Discover more from Matt Rickard
The “wizard” interface design has been around for decades: interfaces that guide users step by step through complicated procedures, usually installations. Even today, you see them on the web with software like Typeform (splits form questions into a multi-step UI, which is aesthetically pleasing and maybe even increases conversion).
One idea I’ve been thinking about recently is generative interfaces. These interfaces have to be designed individually for every task. There are “no-code” builders that help design these wizards, but they still require work. The logic gets complicated exponentially fast — every branch in the decision tree can add many different wizard states.
What if we could compile designs just in time with generative AI? Given the current application state, the UI is conditionally rendered according to the output of some AI. For a form, this might be letting the user input multiple answers in a free-form text box, have the AI try to parse it into the structured output, and then ask clarifying questions for the remaining or unclear values.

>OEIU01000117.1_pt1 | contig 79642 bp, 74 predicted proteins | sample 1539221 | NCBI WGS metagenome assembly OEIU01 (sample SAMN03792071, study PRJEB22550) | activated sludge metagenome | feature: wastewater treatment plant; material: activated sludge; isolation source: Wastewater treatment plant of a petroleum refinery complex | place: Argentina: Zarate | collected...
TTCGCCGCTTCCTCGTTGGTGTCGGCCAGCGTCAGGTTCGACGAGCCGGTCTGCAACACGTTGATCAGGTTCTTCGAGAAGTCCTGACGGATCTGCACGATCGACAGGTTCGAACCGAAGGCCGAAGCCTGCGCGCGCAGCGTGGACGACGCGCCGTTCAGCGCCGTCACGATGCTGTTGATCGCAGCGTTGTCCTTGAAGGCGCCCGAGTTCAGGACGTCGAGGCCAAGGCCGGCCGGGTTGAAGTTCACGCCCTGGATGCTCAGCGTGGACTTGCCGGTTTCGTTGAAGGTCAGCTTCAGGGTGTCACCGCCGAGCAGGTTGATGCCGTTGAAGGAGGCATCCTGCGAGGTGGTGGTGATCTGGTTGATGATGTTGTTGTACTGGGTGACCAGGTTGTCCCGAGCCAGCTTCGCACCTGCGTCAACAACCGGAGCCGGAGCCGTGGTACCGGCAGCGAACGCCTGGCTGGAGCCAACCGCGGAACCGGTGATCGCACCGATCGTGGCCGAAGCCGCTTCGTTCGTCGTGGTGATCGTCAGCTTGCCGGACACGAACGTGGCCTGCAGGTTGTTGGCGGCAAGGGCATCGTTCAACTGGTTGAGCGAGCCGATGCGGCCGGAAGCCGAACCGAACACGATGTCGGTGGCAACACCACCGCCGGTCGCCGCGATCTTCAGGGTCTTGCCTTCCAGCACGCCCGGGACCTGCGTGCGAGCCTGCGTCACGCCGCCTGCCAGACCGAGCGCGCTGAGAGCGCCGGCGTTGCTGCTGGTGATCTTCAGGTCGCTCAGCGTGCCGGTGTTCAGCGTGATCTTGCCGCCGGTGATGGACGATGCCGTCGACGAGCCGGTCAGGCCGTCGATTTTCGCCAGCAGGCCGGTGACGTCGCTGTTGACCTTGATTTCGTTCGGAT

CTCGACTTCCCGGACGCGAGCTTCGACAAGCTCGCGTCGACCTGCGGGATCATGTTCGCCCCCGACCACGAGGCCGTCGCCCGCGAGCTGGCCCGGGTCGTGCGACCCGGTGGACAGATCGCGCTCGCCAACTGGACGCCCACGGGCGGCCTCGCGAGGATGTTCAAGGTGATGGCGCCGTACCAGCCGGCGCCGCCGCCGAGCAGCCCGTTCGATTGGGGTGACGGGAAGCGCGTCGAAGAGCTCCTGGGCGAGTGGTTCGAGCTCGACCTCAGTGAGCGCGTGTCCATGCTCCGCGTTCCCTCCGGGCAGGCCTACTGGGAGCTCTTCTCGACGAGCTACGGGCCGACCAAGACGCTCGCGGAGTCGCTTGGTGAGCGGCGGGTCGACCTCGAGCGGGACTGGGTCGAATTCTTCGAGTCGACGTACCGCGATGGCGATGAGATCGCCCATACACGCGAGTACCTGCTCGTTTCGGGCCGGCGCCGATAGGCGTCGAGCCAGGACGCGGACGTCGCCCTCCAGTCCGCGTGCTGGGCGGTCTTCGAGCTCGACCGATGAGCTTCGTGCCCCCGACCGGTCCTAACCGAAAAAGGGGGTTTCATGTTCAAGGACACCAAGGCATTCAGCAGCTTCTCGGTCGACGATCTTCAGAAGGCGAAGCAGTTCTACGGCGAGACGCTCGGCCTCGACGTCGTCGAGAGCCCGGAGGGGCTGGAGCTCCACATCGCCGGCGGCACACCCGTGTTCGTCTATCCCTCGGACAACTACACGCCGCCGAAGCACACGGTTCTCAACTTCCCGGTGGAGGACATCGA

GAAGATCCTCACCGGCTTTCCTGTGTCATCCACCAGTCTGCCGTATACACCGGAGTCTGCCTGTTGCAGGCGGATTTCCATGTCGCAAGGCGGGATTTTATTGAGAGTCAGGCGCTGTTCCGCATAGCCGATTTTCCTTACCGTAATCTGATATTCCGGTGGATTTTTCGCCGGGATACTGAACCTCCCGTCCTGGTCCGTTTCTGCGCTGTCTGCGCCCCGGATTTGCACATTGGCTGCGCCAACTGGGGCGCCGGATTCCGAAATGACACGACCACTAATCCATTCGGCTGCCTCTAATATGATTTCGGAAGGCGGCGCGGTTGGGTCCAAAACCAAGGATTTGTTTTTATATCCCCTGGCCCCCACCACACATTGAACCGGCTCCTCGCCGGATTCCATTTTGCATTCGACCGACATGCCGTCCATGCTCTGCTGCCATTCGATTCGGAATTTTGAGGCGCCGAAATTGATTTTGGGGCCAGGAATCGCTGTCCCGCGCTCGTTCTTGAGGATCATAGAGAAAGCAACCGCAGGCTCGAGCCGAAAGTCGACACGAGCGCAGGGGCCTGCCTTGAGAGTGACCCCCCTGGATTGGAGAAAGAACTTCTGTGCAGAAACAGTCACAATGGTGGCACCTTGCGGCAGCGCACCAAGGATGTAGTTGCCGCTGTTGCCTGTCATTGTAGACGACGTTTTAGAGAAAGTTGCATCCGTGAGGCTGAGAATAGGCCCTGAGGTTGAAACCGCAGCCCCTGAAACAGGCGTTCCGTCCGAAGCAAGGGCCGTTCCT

For application onboarding, it might allow users to have a customized journey — what are you interested in learning about? How will you use the application? How familiar are you with the application already?
Instead of dealing with a raw chat interface — there might be richer elements — input boxes, sliders, select forms, or other interactive elements.
One more thought — generative interfaces might be best served as a “design in the small” paradigm. That is, instead of trying to generate an entire application, they might be more useful if they generate a single element or piece of the UI. Maybe a foundation of generative UI components that you can assemble together.